tvReview: 'Apprentice' candidates on the verge of tears as they were ejected from the boardroom
News
New look: Zellweger at Elle's Women in Hollywood awards on Monday

Actress sees off speculation about her face in an amazing way

News

Florida mother launched a petition to ban the sale of the dolls

Arts and Entertainment
film

Marvel has released first teaser trailer week early after it leaked online

Extras
indybest
Life and Style
CHARGE BOOSTER: Aeroplane mode doesn't sound very exciting, but it can be a (phone) hacker's friend. Turning on the option while charging your mobile will increase the speed at which your phone battery charges
techNew book reveals how to rid your inbox of spam, protect your passwords and amplify your iPhone
Sport
Christiano Ronaldo enjoys his opening goal
champions leagueLiverpool 0 Real Madrid 3: Ronaldo and Benzema run Reds ragged to avenge thrashing from their last visit to Anfield
Arts and Entertainment
Awesome foursome: Sam Smith shows off his awards
music22-year-old confirms he is 2014’s breakout British music success
Arts and Entertainment
Sir Nicholas Serota has been a feature in the Power 100 top ten since its 2002 launch
art
News
Call me Superman: one of many unusual names chosen by Chinese students
newsChinese state TV offers advice for citizens picking a Western moniker
News
Wilko Johnson is currently on his farewell tour
people
News
Let’s pretend: KidZania in Tokyo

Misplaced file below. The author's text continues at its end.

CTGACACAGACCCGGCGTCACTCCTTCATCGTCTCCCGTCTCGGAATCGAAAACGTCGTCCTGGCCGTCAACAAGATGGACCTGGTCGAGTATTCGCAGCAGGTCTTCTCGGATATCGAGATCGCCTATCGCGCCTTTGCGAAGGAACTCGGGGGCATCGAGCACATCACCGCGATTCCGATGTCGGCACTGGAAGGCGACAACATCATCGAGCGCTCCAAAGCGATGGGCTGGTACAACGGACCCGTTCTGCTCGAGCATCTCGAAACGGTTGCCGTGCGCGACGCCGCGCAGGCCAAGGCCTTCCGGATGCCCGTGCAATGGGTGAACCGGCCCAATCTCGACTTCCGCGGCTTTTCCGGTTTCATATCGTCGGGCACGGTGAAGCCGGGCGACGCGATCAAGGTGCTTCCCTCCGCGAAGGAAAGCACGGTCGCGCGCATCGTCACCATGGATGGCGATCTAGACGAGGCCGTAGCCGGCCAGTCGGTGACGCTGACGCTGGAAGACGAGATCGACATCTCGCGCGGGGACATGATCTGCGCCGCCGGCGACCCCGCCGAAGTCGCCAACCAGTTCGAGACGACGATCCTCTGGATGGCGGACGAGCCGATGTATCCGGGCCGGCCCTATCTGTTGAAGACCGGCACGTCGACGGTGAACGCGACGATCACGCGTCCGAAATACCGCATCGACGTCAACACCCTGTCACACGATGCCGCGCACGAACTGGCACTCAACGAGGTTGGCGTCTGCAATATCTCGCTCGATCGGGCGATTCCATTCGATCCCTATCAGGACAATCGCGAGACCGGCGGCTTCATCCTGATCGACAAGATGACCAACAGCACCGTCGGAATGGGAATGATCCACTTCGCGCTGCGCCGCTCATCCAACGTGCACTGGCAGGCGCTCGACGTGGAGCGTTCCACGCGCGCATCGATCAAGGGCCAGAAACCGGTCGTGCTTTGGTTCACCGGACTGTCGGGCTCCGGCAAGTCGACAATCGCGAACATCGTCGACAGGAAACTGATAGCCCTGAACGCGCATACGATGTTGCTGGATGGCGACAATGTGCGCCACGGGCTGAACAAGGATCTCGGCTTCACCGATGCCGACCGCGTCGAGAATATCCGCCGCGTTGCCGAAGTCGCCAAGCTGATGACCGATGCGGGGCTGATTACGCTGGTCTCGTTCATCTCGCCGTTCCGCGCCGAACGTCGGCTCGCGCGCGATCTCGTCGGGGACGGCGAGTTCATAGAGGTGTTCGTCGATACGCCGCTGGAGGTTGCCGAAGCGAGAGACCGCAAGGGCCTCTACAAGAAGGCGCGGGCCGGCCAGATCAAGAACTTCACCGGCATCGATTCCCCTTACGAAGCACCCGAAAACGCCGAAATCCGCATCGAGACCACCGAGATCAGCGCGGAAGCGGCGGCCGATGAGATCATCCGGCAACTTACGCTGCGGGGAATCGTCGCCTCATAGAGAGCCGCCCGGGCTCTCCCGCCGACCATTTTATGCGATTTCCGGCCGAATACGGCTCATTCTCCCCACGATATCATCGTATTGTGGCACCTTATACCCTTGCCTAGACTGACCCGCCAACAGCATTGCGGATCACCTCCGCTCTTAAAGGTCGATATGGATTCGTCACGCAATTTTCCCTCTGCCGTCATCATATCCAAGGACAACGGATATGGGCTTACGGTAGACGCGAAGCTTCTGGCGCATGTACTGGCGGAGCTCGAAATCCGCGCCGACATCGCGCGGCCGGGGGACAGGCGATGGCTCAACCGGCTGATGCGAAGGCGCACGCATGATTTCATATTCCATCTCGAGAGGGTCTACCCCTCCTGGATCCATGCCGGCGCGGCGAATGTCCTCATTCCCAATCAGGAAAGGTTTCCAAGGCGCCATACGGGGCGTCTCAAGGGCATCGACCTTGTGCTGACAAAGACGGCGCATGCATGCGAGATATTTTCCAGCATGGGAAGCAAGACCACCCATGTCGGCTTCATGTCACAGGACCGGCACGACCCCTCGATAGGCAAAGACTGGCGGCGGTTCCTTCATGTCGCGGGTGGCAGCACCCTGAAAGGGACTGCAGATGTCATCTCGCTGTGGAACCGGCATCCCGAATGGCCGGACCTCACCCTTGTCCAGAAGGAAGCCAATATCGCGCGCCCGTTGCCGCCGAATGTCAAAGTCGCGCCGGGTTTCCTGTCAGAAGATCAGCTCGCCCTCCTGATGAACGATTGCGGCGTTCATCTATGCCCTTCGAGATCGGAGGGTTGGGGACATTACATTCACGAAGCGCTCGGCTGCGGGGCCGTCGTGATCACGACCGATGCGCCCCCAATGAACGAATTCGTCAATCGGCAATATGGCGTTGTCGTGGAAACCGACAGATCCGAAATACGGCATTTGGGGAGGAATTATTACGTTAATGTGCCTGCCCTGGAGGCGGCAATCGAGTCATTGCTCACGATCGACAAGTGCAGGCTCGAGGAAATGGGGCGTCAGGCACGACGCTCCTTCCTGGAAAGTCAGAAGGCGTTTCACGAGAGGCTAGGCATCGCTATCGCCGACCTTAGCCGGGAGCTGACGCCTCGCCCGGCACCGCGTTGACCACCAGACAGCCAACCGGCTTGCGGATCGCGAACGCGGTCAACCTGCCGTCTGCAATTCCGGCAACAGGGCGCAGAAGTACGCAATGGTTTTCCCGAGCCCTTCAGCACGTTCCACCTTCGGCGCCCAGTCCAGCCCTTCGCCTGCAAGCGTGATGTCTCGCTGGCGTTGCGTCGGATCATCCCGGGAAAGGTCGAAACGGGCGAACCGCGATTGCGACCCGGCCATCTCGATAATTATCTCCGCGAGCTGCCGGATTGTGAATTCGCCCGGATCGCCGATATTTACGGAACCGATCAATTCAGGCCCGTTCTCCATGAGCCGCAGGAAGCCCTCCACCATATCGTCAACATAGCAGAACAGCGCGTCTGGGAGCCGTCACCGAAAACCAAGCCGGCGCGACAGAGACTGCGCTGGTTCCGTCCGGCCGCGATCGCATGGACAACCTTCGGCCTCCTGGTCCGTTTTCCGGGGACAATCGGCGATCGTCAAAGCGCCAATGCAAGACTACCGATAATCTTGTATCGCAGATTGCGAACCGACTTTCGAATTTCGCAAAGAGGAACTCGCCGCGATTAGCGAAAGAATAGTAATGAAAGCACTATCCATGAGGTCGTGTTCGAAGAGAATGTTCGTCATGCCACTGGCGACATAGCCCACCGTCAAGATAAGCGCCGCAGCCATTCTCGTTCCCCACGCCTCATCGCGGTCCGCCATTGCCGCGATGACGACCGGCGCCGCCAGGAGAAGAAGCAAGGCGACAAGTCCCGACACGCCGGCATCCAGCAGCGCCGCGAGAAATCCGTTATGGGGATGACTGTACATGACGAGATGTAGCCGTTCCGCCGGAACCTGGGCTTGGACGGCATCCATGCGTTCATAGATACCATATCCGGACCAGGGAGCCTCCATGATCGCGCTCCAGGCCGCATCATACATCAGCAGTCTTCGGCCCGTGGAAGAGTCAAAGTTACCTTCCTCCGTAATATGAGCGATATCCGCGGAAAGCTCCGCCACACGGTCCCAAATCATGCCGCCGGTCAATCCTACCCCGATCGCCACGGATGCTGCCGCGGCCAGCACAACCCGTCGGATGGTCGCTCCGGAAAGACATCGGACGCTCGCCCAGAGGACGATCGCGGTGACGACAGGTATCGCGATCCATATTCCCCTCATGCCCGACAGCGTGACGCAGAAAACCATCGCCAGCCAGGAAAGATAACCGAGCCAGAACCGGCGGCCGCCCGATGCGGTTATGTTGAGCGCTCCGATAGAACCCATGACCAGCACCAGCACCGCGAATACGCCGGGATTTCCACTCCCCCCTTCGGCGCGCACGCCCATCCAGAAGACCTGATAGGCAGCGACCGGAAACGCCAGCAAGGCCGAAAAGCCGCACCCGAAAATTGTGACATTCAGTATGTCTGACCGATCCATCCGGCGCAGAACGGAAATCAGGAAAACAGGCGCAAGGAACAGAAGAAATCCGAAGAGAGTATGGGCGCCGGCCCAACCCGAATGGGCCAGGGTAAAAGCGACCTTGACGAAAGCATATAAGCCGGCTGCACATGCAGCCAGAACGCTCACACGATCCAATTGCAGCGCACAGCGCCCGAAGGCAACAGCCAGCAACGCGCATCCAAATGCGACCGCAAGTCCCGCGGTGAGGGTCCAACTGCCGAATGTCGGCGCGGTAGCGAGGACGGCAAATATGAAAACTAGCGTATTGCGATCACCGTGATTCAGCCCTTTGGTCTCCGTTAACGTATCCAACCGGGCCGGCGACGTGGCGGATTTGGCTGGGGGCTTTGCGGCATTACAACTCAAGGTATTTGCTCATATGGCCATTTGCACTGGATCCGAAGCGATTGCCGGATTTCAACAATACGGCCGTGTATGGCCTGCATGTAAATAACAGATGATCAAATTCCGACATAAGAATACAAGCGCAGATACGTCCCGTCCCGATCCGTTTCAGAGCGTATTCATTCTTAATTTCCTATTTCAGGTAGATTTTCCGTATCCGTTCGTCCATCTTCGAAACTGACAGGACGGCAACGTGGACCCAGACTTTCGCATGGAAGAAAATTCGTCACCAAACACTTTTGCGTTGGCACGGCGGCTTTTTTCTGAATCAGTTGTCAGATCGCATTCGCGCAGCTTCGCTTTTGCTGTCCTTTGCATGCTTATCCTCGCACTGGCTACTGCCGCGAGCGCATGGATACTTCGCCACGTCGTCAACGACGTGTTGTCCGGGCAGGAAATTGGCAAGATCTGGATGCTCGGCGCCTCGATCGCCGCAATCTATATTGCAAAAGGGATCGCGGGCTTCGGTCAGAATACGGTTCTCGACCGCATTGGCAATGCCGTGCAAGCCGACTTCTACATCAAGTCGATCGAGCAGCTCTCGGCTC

educationKidZania lets children try their hands at being a firefighter, doctor or factory worker for the day
News
i100
Voices
'Irritatingly Disneyfied': fashion vlogger Zoella
voicesVicky Chandler: Zoella shows us that feminism can come in all forms
Life and Style
health
Latest stories from i100
Have you tried new the Independent Digital Edition apps?
Independent Dating
and  

By clicking 'Search' you
are agreeing to our
Terms of Use.

iJobs Job Widget
iJobs Media

Head of Finance - Media

£80000 - £90000 per annum: Sauce Recruitment: Working for an International Mul...

Head of Finance - Media

£80000 - £90000 per annum: Sauce Recruitment: Working for an International Mul...

Business Development Manager

£25000 - £27000 per annum + Bonus: Sauce Recruitment: Within your role as Busi...

IT Graduate

£15 - 20k: Guru Careers: We are looking for an eager IT Graduate / Technology ...

Day In a Page

How could three tourists have been battered within an inch of their lives by a burglar in a plush London hotel?

A crime that reveals London's dark heart

How could three tourists have been battered within an inch of their lives by a burglar in a plush London hotel?
Meet 'Porridge' and 'Vampire': Chinese state TV is offering advice for citizens picking a Western moniker

Lost in translation: Western monikers

Chinese state TV is offering advice for citizens picking a Western moniker. Simon Usborne, who met a 'Porridge' and a 'Vampire' while in China, can see the problem
Handy hacks that make life easier: New book reveals how to rid your inbox of spam, protect your passwords and amplify your iPhone